TOUR STOP 2: MARYE'S HEIGHTS

The ridge in front of you is Marye's Heights, a scene of intense fighting in two battles. Seven guns of the Washington Artillery stood on the ridge in 1863, supported by troops of the 21st Mississippi Volunteers. Three hundred soldiers of the 18th Mississippi occupied this 400-yard stretch of road at the foot of the heights. Sedgwick focused his assaults here. Although his first two attacks failed, his troops surged over the wall bordering the road in the third attempt and engaged the Mississippians here in hand-to-hand combat. Many of the Southerners were killed or captured; the rest fled. The famous picture of dead lying in the Sunken Road shows some of the Mississippians killed in this fighting.

For more information on the 1st Battle of Fredericksburg in this area, click on Sunken Road Walking Trail. For more information on the fighting on the heights see Marye's Heights.

Stroll over to the small white house at the corner of Mercer Street. As you stand with your back to the house and face the Sunken Road, notice the two driveways. This house called the Innis House was owned during the war by Martha, an interesting lady who used several last names including Innis. Look in the windows to see bullet holes. Follow the left driveway through the ravine to the top of Marye's Heights. The 6th Maine used this ravine to reach the summit, where they surprised and overpowered soldiers of the 21st Mississippi and Washington Artillery. Confederate cannoneer Edward Owen recalled, "much to our astonishment, we were fired upon from the rear by the Sixth Maine, which had run over our infantry on our left, . . . and came in our rear while we were busy with those in our front."

Follow the ridge crest south into the national cemetery. At the southeast corner of the cemetery is a monument to Parker's Battery, the only monument to the fighting at 2nd Fredericksburg. {For more information on the National Cemetery, click Fredericksburg National Cemetery.} Descend the hill to your car. Exit the parking lot, turning right on Lafayette Boulevard. Proceed 0.4 mile to the first stoplight (Route 3) and turn right. Go 3.4 miles and turn left at the traffic light on Salem Church Road (Route 639). Drive 0.2 mile to the stoplight and turn left on General Semmes Road. Proceed to the end of the road and turn left onto Old Salem Church Road. Follow this road to the end, where you will encounter a sign that reads "Do Not Enter." Turn left there into the National Park Service parking lot. Walk over to the historic church and stand with your back to the building so that you are facing east toward the cemetery. This is the direction the Confederates faced. Route 3 - the Orange Plank Road - is on your left.

TOUR STOP 3: SALEM CHURCH

After fighting a classic series of delaying actions on the ground now occupied by shopping malls, General Wilcox deployed his brigade of Alabamians along this ridge to block Sedgwick's advance. The arrival of McLaws' division here later that afternoon prolonged the Confederate line in each direction until stretched for more than a mile. { Read General McLaws Report,}At 5:30 p.m., Sedgwick attacked. South of the road, where you are standing, Brigadier General Joseph Bartlett's brigade swept past the church, momentarily rupturing the Confederate line. A counterattack by Wilcox's 10th Alabama, located a short distance to your rear, drove Bartlett back. The many bullet marks that scar the building testify to the ferocity of this encounter. North of the road, to your left, Colonel Henry Brown's New Jersey brigade met repulse at the hands of Brigadier General Paul Semmes' Georgians. { Read General Semmes' Report,}The two armies lost approximately 2,000 men at Salem Church. Sadly, the ground where they bled and died is now covered by subdivisions and shopping centers. The heaviest action, occurred the next day about two miles to the northeast. Although modern urban sprawl has not destroyed this part of the battlefield, there is no place for public parking to gain access to this area.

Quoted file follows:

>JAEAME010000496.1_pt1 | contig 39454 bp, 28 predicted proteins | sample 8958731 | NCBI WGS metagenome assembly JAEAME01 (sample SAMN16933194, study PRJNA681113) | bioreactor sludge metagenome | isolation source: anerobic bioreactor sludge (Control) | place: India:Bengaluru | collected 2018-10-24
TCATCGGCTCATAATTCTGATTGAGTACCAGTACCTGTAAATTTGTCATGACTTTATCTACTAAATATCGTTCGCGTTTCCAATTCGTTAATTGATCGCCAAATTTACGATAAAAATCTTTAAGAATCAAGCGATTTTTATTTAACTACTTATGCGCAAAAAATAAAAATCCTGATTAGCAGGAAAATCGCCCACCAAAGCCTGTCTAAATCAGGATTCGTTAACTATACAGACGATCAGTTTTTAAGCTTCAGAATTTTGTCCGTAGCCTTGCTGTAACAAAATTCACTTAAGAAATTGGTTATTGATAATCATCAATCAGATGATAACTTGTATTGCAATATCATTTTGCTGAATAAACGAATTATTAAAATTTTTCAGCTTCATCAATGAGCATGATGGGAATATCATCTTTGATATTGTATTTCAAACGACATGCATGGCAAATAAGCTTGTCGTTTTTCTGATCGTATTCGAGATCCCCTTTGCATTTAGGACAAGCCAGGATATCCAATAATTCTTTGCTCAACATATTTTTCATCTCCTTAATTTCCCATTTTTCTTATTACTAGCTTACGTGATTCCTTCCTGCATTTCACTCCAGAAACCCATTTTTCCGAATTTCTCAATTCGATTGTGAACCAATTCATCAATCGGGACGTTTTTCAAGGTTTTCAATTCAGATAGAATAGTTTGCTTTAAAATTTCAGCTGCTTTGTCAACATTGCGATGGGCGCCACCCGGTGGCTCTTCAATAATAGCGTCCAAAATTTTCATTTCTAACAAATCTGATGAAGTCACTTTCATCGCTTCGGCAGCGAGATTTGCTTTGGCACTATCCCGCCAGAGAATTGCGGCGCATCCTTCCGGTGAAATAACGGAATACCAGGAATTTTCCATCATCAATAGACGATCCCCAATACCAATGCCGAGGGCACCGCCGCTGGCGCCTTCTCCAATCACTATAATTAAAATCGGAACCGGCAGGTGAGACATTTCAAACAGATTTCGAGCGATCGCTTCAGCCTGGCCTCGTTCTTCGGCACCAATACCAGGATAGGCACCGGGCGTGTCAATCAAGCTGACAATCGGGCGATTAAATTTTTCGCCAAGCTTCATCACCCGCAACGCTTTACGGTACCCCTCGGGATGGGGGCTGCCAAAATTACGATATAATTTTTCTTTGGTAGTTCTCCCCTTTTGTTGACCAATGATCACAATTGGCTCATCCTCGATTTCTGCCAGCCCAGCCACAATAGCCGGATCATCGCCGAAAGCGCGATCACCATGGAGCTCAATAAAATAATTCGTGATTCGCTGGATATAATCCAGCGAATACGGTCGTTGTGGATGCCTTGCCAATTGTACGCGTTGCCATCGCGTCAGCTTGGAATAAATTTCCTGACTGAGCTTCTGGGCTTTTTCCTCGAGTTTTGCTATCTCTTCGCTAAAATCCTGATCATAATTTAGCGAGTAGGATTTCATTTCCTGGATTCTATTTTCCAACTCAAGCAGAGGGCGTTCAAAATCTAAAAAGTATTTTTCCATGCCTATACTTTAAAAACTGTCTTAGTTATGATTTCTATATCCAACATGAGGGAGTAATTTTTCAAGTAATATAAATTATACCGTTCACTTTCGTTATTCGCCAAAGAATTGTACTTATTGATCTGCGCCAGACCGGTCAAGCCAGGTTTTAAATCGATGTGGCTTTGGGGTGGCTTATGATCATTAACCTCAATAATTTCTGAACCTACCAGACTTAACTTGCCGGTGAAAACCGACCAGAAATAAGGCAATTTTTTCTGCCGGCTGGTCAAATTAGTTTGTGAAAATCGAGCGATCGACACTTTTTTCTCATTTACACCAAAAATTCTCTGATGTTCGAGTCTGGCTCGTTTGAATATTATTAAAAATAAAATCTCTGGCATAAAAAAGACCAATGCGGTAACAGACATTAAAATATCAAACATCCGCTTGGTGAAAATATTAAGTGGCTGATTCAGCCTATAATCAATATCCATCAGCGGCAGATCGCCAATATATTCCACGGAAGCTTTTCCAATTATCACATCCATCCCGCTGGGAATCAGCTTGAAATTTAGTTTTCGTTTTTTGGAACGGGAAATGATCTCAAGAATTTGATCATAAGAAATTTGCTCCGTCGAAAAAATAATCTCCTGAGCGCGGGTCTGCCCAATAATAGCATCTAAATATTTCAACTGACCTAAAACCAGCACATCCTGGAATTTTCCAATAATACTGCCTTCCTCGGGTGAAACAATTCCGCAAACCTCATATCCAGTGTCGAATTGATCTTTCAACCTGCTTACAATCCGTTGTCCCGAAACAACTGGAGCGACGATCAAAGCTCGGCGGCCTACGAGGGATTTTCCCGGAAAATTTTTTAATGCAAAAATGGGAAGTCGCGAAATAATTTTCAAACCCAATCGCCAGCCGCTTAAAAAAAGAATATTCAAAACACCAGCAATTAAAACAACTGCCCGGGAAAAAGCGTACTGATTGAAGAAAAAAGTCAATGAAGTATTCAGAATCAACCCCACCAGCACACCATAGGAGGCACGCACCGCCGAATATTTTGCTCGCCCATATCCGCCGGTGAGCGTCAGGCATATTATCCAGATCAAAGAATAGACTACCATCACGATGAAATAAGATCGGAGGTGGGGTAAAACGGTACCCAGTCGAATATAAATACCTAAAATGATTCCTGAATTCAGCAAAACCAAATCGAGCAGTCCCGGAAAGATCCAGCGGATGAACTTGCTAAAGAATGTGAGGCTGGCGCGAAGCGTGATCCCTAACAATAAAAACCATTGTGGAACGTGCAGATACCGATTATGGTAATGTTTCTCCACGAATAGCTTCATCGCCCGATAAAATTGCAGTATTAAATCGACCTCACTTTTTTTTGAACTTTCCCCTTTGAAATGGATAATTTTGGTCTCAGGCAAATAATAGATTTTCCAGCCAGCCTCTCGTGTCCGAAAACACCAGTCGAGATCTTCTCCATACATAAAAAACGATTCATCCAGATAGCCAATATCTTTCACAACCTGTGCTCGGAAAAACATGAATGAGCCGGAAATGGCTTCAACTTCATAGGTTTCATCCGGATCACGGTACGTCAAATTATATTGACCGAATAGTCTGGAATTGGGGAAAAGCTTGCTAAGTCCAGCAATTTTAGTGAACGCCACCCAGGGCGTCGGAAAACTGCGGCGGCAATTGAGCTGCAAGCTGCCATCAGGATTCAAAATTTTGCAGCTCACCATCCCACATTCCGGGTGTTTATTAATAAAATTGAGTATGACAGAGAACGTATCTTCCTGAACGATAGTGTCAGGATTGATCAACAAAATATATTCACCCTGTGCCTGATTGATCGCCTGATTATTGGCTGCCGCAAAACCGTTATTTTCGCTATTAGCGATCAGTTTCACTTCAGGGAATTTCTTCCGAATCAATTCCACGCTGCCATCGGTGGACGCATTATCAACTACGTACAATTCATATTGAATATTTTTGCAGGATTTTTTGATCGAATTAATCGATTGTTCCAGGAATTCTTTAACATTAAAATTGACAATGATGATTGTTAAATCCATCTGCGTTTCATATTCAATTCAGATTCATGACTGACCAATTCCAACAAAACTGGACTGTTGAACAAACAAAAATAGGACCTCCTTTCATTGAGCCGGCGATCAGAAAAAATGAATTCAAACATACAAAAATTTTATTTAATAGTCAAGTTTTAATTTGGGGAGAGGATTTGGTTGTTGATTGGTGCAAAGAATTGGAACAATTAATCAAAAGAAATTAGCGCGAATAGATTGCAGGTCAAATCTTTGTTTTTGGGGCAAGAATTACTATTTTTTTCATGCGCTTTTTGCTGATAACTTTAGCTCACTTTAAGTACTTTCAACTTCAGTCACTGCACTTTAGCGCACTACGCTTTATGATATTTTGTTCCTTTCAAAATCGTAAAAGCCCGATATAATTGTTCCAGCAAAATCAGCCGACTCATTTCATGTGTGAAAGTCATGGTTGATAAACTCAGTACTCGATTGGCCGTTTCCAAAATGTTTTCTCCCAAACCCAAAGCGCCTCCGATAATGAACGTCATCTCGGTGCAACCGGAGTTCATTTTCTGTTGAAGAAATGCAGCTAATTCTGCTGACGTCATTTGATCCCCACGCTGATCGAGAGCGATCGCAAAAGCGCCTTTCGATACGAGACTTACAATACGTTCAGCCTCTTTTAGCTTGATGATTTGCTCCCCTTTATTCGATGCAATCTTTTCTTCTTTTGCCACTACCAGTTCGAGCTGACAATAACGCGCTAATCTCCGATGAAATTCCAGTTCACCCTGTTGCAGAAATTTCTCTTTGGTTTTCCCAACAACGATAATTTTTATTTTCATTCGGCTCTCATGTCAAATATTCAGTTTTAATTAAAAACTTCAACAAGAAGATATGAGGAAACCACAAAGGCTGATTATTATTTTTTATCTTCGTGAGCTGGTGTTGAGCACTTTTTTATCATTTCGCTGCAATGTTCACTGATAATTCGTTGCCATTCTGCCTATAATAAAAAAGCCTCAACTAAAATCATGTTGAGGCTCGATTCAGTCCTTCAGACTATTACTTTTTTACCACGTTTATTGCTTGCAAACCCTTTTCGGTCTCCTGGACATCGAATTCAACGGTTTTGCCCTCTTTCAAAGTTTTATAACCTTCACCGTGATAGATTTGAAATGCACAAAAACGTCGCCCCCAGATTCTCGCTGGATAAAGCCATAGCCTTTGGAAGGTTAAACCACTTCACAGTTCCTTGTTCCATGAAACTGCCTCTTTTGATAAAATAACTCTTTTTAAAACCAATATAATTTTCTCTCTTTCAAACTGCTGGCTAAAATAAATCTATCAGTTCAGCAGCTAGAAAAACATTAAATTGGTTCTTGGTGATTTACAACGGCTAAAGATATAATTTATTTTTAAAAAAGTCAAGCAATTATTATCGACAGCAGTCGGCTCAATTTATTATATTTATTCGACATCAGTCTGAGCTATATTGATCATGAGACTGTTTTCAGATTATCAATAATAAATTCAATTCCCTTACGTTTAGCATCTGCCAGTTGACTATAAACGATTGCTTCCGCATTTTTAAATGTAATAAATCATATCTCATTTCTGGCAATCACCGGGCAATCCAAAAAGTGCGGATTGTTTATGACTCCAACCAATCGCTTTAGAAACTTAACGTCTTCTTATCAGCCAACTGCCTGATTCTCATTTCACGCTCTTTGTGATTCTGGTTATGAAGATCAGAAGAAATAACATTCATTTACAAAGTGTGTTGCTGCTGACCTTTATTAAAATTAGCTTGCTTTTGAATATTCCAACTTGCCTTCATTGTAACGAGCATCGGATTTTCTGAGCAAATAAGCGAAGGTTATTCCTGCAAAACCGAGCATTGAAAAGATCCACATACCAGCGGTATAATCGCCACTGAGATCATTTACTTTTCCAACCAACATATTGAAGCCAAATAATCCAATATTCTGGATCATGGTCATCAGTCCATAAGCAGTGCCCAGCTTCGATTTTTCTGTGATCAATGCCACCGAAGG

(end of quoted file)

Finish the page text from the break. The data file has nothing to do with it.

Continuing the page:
For more information on Salem Church, read a separate brochure by clicking here.

To reach the final stop on the tour, retrace your steps. Return to the Orange Plank Road, modern Route 3. Turn right on Route 3. At the third stoplight turn left onto Bragg Road. Drive 0.9 mile and turn left on River Road. As you descend to the river, notice the rugged terrain that characterizes this area. Confederate pursuit on the evening of May 4 was slowed by darkness and rough terrain. Drive 0.6 mile and pull over to the right at the bottom of the hill, when you first see the river.

TOUR STOP 4: BANKS' FORD

This ford was an important place on the Chancellorsville battlefield on several occasions. On the 1st of May, two Union divisions of the V Corps were marching toward this temporarily undefended ford. Occupation of this ford by Hooker's men would have greatly shortened his line of communications. However, Hooker's decision on that afternoon to withdraw to Chancellorsville prevented Union occupation of this important site. Wilcox's brigade then reoccupied this area only to leave on the morning of May 3 to support Confederate troops then under attack in Fredericksburg. Two days later Sedgwick's corps escaped to safety over Scott's Ford, one-half mile downstream - to your right as you face the river.

Retrace your route along River Road to Bragg Road. Turn right and drive 0.9 mile to Route 3. To reach I-95 or to return to Fredericksburg turn left. To reach Chancellorsville and points west, turn right.

To learn more about visiting the Chancellorsville Battlefield, click here.

To learn more about the Battle of Chancellorsville, click here.

 
23rd New Jersey Monument at Salem Church
23rd New Jersey Monument at Salem Church

Did You Know?

Stonewall Jackson at Chancellorsville

The battle of Chancellorsville was the biggest mismatch of the war. Yet the smaller Confederate army of 60,000 defeated the larger force of 130,000 - the biggest army of the war.